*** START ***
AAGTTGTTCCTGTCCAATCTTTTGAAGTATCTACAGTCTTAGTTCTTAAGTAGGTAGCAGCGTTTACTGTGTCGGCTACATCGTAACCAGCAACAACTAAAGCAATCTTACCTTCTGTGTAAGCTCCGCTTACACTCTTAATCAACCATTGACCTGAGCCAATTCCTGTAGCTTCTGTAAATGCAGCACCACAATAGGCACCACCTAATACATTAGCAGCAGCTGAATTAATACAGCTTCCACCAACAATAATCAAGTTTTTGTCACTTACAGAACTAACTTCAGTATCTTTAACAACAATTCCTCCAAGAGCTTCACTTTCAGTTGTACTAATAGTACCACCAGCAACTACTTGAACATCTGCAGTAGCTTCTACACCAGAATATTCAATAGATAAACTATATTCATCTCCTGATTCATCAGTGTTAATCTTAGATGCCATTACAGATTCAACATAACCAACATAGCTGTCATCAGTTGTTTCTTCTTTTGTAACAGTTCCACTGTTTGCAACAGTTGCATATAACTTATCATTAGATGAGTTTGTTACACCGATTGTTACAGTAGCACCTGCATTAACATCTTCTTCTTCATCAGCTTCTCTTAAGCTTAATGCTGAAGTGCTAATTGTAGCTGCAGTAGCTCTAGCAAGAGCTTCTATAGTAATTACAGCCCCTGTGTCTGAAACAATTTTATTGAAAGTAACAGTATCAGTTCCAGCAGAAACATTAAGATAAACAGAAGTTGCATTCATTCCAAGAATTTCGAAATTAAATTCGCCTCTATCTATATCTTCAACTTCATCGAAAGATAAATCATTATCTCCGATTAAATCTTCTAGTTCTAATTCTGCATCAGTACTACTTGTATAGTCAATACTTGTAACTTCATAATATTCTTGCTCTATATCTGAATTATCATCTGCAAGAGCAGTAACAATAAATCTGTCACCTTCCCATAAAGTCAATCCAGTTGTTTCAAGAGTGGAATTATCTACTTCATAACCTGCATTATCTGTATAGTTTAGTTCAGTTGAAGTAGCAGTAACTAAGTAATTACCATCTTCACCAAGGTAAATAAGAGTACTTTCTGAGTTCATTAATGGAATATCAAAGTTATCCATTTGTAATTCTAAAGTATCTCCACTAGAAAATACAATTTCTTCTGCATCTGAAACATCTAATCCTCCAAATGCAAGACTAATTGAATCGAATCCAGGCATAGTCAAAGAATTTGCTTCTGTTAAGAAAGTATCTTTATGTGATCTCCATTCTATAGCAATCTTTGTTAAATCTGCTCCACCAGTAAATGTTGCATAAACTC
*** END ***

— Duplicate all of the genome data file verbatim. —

AAGTTGTTCCTGTCCAATCTTTTGAAGTATCTACAGTCTTAGTTCTTAAGTAGGTAGCAGCGTTTACTGTGTCGGCTACATCGTAACCAGCAACAACTAAAGCAATCTTACCTTCTGTGTAAGCTCCGCTTACACTCTTAATCAACCATTGACCTGAGCCAATTCCTGTAGCTTCTGTAAATGCAGCACCACAATAGGCACCACCTAATACATTAGCAGCAGCTGAATTAATACAGCTTCCACCAACAATAATCAAGTTTTTGTCACTTACAGAACTAACTTCAGTATCTTTAACAACAATTCCTCCAAGAGCTTCACTTTCAGTTGTACTAATAGTACCACCAGCAACTACTTGAACATCTGCAGTAGCTTCTACACCAGAATATTCAATAGATAAACTATATTCATCTCCTGATTCATCAGTGTTAATCTTAGATGCCATTACAGATTCAACATAACCAACATAGCTGTCATCAGTTGTTTCTTCTTTTGTAACAGTTCCACTGTTTGCAACAGTTGCATATAACTTATCATTAGATGAGTTTGTTACACCGATTGTTACAGTAGCACCTGCATTAACATCTTCTTCTTCATCAGCTTCTCTTAAGCTTAATGCTGAAGTGCTAATTGTAGCTGCAGTAGCTCTAGCAAGAGCTTCTATAGTAATTACAGCCCCTGTGTCTGAAACAATTTTATTGAAAGTAACAGTATCAGTTCCAGCAGAAACATTAAGATAAACAGAAGTTGCATTCATTCCAAGAATTTCGAAATTAAATTCGCCTCTATCTATATCTTCAACTTCATCGAAAGATAAATCATTATCTCCGATTAAATCTTCTAGTTCTAATTCTGCATCAGTACTACTTGTATAGTCAATACTTGTAACTTCATAATATTCTTGCTCTATATCTGAATTATCATCTGCAAGAGCAGTAACAATAAATCTGTCACCTTCCCATAAAGTCAATCCAGTTGTTTCAAGAGTGGAATTATCTACTTCATAACCTGCATTATCTGTATAGTTTAGTTCAGTTGAAGTAGCAGTAACTAAGTAATTACCATCTTCACCAAGGTAAATAAGAGTACTTTCTGAGTTCATTAATGGAATATCAAAGTTATCCATTTGTAATTCTAAAGTATCTCCACTAGAAAATACAATTTCTTCTGCATCTGAAACATCTAATCCTCCAAATGCAAGACTAATTGAATCGAATCCAGGCATAGTCAAAGAATTTGCTTCTGTTAAGAAAGTATCTTTATGTGATCTCCATTCTATAGCAATCTTTGTTAAATCTGCTCCACCAGTAAATGTTGCATAAACTC